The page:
From The Big Think's "Bill Nye: How Finding E.T. Will Change the World":
It would change the world for a price of a cup of coffee and wait, there's more. It wouldn't be the work of a guy like Galileo or Copernicus or Kepler, these are famous names in astronomy, or Isaac Newton or Einstein. It would be the work of all of us. It would be the work of all of us taxpayers and citizens of the earth who participate in this. Now it might be U.S. taxpayers nominally, but guarantee you the European Space Agency, Canadian Space Agency, almost certainly the Indian Space Research Organization, the Roscosmos, everybody would have a small part on this mission. Everybody would be involved. And if we were to find evidence of life it would change the world. Change the world.
The argument here is little more than the government funding science as a religion. This isn't an argument about the material benefits of science; rather, it's an argument about how finding life on another planet will help us understand our place in the universe. That's not funding science, that's funding religion.
From times primordial, space has always attracted mankind’s spiritual energies. Whether it’s the Mayan astronomers’ use of astronomy to precisely express what they thought was the cyclical nature of time or the builders of Stonehenge aligning points of the monument with the solstice and the equinox, human nature has been attracted time and time again to the celestial heavens in mystical wonder.
That same wonder continues today to such an extent that Apollo 11’s landing on the moon attracts widespread commendation as the greatest human feat to date. Forget feats as the creation of a communications network enabling people in Beijing and Tokyo to speak in close to real time, forget the exponential rising of the living standards of nations across the world over the past two decades, forget that over seven billion human beings now live, Armstrong walking on a piece of rock around two hundred thousand miles from another human being is the seminal accomplishment of the human race. Really, the Apollo program was the most expensive photo op in history. Washington DC needed proof of liberal democracy’s superiority over communism, and NASA happily provided that.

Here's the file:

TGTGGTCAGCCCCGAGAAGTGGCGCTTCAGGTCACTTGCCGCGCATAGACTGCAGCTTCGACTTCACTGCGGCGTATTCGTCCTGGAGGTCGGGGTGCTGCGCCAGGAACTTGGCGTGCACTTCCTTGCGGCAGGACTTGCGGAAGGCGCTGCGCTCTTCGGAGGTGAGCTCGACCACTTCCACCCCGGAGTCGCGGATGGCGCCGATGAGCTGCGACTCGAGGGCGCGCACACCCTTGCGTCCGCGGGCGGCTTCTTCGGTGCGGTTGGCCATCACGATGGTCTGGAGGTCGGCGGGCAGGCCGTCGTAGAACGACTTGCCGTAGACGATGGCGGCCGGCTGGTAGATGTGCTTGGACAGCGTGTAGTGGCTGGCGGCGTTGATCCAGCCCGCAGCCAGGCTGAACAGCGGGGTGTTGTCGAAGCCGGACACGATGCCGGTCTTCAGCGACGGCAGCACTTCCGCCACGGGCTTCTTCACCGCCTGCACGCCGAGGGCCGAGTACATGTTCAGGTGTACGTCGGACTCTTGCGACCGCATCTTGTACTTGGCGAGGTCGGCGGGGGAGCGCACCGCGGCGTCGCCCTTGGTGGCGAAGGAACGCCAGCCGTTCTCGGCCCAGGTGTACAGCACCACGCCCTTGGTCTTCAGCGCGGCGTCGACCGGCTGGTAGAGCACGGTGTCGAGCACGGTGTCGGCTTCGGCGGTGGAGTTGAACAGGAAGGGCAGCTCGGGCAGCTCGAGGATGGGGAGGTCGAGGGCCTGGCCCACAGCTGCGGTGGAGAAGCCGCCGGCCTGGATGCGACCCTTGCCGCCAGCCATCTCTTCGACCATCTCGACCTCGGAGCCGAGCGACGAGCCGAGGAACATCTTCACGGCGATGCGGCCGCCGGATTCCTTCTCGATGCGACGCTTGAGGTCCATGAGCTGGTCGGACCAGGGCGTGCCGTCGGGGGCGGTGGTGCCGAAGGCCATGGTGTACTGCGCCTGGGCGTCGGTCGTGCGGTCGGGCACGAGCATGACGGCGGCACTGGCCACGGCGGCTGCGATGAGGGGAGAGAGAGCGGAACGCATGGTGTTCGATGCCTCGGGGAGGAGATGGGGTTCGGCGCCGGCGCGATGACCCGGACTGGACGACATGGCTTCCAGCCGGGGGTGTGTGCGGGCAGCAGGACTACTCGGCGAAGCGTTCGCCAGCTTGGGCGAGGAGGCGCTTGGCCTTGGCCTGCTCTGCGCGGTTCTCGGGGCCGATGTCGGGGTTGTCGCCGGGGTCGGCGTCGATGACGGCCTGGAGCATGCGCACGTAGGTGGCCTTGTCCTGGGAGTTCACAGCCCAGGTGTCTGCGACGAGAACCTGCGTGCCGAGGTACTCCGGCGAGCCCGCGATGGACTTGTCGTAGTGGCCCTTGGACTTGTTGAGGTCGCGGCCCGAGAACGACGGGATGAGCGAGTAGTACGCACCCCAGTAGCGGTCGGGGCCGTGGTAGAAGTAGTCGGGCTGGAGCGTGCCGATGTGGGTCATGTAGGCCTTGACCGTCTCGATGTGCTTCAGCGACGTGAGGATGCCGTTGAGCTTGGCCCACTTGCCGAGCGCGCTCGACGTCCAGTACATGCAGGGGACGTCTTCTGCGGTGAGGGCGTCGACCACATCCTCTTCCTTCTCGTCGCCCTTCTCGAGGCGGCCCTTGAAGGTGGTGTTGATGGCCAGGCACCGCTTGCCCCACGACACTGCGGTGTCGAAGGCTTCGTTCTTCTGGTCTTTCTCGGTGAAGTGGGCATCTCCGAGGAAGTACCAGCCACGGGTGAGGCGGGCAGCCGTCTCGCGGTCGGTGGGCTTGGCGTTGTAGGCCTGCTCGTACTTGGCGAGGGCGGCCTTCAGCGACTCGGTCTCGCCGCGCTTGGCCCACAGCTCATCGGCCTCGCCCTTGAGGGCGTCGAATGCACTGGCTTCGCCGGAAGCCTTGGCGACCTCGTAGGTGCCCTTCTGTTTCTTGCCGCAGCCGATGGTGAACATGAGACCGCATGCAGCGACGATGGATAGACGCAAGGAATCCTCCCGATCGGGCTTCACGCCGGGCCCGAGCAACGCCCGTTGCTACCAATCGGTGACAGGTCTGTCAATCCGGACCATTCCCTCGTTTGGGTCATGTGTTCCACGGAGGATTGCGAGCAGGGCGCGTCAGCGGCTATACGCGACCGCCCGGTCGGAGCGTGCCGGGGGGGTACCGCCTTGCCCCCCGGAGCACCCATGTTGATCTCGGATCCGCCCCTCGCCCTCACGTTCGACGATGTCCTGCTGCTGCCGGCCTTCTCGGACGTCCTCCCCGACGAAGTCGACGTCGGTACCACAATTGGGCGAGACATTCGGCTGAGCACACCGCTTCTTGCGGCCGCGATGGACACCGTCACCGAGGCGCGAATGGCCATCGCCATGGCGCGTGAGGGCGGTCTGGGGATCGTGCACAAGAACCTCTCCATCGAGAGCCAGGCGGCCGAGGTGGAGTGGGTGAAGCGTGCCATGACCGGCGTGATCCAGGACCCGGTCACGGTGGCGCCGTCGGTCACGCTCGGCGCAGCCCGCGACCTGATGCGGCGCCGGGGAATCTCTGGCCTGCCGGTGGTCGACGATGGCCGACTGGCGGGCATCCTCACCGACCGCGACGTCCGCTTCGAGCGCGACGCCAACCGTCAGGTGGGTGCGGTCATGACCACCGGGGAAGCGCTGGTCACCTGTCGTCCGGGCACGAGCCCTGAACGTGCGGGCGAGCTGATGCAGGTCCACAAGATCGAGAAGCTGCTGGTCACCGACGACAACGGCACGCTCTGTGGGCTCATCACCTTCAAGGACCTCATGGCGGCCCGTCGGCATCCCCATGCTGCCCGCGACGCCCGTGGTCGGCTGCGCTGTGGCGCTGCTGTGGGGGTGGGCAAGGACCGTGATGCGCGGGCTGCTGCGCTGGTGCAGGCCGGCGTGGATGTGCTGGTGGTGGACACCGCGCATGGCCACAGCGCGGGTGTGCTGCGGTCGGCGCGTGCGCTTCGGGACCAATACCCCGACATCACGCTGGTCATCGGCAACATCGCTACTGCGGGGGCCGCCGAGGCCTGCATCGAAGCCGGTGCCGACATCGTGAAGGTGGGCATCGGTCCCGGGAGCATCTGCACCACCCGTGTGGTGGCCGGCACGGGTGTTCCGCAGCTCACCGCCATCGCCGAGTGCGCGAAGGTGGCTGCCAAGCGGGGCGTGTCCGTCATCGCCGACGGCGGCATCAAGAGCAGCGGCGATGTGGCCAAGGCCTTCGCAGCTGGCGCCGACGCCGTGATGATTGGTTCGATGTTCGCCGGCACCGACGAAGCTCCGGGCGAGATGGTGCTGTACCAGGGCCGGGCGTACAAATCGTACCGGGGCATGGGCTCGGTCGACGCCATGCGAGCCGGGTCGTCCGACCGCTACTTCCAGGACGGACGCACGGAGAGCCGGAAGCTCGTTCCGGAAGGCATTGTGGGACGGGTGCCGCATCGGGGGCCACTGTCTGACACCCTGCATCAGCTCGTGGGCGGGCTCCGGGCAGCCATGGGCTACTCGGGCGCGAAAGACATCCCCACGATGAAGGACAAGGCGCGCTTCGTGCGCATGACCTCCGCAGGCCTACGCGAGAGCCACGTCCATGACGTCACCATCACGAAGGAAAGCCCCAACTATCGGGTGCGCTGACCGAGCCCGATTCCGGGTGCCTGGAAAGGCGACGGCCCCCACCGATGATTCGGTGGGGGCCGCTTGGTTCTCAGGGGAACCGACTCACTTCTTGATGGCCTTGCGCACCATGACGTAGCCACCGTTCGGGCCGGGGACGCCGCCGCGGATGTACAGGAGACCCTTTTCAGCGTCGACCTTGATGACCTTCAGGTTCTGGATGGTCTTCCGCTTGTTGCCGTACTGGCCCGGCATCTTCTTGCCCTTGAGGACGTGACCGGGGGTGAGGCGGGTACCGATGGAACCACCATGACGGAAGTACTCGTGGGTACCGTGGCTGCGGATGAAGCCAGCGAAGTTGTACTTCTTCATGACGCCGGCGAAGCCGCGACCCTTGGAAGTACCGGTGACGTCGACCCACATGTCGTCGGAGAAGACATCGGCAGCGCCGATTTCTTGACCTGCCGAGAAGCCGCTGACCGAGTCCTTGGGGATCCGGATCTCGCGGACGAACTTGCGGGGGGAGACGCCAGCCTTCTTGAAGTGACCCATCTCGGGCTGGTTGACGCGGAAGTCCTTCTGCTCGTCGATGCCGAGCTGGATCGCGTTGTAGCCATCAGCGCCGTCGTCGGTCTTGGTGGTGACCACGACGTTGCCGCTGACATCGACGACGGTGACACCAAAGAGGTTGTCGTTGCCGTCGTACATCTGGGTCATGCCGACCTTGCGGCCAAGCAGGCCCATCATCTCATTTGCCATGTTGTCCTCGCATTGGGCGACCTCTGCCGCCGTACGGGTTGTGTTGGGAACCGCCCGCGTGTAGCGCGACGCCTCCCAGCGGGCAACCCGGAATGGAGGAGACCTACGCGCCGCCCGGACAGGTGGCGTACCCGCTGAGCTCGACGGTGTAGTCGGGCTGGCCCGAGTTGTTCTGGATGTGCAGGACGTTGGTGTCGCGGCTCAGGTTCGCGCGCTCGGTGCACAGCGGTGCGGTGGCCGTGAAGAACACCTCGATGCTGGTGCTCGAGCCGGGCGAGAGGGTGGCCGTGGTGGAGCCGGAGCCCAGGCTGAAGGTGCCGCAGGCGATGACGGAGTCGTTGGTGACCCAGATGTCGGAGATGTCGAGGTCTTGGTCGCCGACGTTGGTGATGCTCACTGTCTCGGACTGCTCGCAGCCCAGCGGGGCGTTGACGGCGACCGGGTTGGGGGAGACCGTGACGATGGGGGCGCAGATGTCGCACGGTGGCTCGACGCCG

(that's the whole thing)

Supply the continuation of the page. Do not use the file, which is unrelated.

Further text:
We can certainly wonder at the universe, yet that wonder should be informed by philosophy, and Σοφία tells us that there is all too little meaning to be found in distant rocks or distant molecules, even if they may be living. Moreover, if there is any meaning to be found in nature, it can be found here on Earth.
Wonder is something that we can experience in our daily lives, and something that we shouldn’t save massively expensive expeditions across the solar system. We don’t need to spend other people’s money in order to show that humanity is a small part is a wider cosmos. All we need to do for that is to watch BBC’s Planet Earth from the comfort of our living rooms.